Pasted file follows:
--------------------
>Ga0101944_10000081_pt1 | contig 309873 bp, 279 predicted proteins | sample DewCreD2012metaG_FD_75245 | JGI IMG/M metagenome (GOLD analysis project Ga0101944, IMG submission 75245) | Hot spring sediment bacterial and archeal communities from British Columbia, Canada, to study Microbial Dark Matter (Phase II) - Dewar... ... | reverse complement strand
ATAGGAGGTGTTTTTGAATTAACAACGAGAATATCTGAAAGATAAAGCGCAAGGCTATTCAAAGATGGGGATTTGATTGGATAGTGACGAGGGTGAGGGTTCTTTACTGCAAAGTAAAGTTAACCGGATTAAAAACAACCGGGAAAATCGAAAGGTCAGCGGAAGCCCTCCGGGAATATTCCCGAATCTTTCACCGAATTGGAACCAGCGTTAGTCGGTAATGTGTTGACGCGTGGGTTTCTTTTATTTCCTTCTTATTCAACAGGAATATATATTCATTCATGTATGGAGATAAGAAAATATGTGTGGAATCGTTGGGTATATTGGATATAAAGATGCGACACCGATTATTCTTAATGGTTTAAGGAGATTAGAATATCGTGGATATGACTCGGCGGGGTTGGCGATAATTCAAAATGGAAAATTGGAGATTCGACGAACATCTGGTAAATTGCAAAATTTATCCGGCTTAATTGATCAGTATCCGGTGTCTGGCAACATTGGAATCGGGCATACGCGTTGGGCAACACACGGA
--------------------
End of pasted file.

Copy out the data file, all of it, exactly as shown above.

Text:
>Ga0101944_10000081_pt1 | contig 309873 bp, 279 predicted proteins | sample DewCreD2012metaG_FD_75245 | JGI IMG/M metagenome (GOLD analysis project Ga0101944, IMG submission 75245) | Hot spring sediment bacterial and archeal communities from British Columbia, Canada, to study Microbial Dark Matter (Phase II) - Dewar... ... | reverse complement strand
ATAGGAGGTGTTTTTGAATTAACAACGAGAATATCTGAAAGATAAAGCGCAAGGCTATTCAAAGATGGGGATTTGATTGGATAGTGACGAGGGTGAGGGTTCTTTACTGCAAAGTAAAGTTAACCGGATTAAAAACAACCGGGAAAATCGAAAGGTCAGCGGAAGCCCTCCGGGAATATTCCCGAATCTTTCACCGAATTGGAACCAGCGTTAGTCGGTAATGTGTTGACGCGTGGGTTTCTTTTATTTCCTTCTTATTCAACAGGAATATATATTCATTCATGTATGGAGATAAGAAAATATGTGTGGAATCGTTGGGTATATTGGATATAAAGATGCGACACCGATTATTCTTAATGGTTTAAGGAGATTAGAATATCGTGGATATGACTCGGCGGGGTTGGCGATAATTCAAAATGGAAAATTGGAGATTCGACGAACATCTGGTAAATTGCAAAATTTATCCGGCTTAATTGATCAGTATCCGGTGTCTGGCAACATTGGAATCGGGCATACGCGTTGGGCAACACACGGA